7. The question arises again and again of naturalized Sunnis’ from other backgrounds. A majority of these people were who lived here for 25 years or more. So , are they not entitled to be citizens of this country. It is not as if they weer brought in overnight.
    8. The Shia’s are not exactly the oppressed here, unlike the African Americans in the USA, who were totally devoid of power. The Shia’s control Public Health, The Ministry of Electricity and Water, businesses, Batelco ( Bahrain’s Major Telecom Provider). They control the biggest Civil Hospital In Bahrain, Salmaniya, where corruption is rampant.
    9. Ask these protestors about the discrimination they institute on an ideological basis again the Sunni’s in the above mentioned ministries. Sunni doctors find it difficult to get a job in Salmaniya. Sunni patients especially if they are of other nationalities are discriminated against . I ask the Journalists of Al Jazeera and BBC and other to interview these people.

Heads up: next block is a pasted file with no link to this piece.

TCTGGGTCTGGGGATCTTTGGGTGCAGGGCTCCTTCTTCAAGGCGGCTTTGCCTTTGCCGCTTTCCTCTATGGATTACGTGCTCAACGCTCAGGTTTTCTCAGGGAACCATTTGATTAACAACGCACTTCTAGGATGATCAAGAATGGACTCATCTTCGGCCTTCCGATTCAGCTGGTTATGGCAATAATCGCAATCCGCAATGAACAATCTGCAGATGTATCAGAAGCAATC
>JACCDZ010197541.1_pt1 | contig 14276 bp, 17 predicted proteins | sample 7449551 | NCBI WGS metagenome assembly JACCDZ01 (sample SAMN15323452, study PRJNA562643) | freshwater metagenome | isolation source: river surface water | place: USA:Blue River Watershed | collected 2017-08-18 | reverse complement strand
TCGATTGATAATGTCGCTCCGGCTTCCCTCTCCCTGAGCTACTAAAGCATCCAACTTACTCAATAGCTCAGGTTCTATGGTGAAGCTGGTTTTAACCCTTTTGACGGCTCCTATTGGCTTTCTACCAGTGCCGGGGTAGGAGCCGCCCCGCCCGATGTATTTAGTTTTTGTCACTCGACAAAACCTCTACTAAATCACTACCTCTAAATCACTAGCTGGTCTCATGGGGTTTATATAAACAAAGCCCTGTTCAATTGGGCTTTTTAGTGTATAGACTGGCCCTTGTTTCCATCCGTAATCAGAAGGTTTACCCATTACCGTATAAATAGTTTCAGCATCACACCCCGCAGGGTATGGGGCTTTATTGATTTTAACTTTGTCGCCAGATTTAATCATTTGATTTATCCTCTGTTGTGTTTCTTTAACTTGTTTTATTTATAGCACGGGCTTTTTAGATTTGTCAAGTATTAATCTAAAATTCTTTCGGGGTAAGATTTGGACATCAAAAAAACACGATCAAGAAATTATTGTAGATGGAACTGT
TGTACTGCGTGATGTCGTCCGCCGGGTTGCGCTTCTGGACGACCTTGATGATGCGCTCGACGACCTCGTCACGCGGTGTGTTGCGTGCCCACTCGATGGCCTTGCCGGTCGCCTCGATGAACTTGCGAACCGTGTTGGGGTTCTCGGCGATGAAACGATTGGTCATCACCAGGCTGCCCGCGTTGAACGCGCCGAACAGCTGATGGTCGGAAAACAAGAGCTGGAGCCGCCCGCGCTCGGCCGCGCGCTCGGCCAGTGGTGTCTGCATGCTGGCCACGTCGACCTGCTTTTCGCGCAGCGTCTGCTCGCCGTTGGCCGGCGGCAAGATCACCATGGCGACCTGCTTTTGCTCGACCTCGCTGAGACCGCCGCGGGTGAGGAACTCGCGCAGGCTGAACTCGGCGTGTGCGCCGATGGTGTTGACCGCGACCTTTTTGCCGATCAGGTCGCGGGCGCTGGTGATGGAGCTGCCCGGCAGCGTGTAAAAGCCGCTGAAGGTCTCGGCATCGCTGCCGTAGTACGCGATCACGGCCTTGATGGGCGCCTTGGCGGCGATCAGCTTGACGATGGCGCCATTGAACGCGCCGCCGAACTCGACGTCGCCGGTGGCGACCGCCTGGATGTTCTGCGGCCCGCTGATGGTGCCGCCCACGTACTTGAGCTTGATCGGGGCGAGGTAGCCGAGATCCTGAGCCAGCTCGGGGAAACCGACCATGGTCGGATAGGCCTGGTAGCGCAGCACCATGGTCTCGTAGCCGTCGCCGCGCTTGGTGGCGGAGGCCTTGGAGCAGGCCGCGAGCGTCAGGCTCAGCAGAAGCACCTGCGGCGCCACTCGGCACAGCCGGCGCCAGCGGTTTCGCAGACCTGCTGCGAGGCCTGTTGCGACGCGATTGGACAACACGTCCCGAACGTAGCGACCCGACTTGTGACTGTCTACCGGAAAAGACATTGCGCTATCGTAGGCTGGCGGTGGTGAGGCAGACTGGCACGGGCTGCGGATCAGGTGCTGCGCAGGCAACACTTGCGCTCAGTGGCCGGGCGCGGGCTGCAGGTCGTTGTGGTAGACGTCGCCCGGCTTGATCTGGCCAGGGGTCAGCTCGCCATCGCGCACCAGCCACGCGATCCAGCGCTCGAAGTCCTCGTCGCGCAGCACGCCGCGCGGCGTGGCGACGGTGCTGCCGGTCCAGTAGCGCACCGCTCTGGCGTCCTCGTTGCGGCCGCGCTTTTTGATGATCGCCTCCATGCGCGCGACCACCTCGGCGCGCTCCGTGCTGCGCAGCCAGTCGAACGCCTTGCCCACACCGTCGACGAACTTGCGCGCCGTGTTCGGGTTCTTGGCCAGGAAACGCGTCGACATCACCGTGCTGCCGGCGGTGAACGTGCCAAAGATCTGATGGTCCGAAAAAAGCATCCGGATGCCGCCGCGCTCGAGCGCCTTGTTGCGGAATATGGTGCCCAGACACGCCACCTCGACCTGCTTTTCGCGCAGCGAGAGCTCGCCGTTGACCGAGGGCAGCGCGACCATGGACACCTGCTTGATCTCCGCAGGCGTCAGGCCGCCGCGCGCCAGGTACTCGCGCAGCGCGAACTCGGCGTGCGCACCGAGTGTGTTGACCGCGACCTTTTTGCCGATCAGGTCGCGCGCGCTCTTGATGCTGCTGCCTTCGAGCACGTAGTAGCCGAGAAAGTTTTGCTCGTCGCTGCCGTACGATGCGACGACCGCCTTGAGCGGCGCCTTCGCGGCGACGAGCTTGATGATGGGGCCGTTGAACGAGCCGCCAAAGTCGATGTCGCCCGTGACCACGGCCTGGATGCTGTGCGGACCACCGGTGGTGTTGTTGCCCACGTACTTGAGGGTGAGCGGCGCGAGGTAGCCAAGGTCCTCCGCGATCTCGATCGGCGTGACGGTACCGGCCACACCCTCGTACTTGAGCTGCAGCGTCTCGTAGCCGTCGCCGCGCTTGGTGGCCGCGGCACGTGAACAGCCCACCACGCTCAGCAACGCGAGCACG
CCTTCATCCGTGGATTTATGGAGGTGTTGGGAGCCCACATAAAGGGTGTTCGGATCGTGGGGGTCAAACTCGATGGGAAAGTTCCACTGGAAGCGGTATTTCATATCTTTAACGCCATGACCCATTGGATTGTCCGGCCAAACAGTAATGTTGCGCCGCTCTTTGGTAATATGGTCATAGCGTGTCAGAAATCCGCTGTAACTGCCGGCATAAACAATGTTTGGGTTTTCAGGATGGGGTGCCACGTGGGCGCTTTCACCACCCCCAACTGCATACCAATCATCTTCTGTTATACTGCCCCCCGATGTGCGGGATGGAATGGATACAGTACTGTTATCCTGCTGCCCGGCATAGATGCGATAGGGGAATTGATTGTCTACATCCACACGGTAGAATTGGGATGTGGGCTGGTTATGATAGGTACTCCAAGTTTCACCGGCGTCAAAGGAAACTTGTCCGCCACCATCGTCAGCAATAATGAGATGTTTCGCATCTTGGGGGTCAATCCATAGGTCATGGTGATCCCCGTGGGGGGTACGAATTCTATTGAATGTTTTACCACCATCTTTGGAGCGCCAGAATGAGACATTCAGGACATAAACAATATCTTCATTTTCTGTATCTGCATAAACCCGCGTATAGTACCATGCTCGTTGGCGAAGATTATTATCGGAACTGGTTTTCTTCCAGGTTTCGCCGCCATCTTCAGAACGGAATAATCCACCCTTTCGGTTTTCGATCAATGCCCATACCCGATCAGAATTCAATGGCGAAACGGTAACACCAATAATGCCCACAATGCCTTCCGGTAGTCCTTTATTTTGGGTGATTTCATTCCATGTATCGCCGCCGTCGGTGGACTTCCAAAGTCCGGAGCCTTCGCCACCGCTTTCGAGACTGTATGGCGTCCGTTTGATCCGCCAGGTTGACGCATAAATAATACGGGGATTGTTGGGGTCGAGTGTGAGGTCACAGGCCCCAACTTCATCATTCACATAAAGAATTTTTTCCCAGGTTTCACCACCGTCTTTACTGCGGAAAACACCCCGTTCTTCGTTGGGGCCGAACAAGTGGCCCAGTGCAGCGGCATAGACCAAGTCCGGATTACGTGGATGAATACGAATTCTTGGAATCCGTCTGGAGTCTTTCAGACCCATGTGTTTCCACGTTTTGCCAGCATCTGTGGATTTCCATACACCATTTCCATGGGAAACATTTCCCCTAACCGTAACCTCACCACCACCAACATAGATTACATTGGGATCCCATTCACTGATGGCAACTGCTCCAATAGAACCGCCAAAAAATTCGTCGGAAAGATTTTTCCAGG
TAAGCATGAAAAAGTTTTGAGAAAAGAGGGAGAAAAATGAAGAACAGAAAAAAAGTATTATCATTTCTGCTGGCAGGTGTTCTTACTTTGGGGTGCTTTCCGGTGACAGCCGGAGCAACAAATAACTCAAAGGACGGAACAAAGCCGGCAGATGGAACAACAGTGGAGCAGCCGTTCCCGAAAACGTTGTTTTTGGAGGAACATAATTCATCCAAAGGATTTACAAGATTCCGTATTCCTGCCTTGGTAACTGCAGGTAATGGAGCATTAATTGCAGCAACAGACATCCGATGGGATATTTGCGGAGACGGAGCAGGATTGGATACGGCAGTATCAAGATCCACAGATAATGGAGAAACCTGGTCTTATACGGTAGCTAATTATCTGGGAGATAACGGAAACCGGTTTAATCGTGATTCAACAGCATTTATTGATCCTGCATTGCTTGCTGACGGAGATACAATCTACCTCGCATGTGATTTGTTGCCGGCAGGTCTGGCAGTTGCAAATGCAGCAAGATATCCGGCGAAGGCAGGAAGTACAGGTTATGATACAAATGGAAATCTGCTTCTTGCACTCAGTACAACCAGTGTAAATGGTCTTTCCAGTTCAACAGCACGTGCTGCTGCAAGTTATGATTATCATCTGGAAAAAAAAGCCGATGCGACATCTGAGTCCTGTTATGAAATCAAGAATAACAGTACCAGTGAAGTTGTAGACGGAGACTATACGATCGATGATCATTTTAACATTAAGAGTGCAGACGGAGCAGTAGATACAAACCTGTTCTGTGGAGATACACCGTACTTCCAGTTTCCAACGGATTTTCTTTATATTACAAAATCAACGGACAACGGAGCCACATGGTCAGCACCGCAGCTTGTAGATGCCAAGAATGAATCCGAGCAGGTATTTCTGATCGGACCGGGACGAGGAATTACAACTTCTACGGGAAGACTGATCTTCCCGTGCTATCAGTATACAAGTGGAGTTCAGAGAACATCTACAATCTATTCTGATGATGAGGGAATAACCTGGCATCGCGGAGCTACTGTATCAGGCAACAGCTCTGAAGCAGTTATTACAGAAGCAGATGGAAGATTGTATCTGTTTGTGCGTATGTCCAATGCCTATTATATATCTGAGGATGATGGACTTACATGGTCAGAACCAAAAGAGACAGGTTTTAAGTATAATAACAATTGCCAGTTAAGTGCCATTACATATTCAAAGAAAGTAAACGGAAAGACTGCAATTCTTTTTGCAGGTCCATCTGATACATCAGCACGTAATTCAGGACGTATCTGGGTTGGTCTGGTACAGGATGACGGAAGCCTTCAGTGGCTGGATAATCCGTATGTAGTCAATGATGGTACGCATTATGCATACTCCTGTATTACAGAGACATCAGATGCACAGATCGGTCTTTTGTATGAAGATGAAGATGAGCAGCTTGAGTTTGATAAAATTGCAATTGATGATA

10. Do not be deceived by the so called innocent demands of these protestors. They have 18 representatives in the parliament. During days of Asshoura their areas become no-go areas for other sects. Their demand is not for a fair soceity. Their allegiance is to Iran and hence a Shite Tehocratic State.
    11. The Journalsits should ask the common Sunni, why do they fear a Shiite majority? its becuase of its inherent discrimintaion against sunni’s. The sunni’s know it.
    12. want to find out about the discrimination against sunni’s , visit the website SunniOnline of the current oppressed state of sunni’s in that country. Howcome you all missed that oppressed community.*

  4. Fredwillie says:

    What does Lord Avebury know – to see WHO is behind the riots watch this –

  5. […] This post was mentioned on Twitter by Press Freedom, Index on Censorship, สฤณี อาชวานันทกุล, Mike Bennett, Laura MacPhee and others. Laura MacPhee said: RT @Indoncensorship: Eric Avebury gives excellent background on #Bahrain protests […]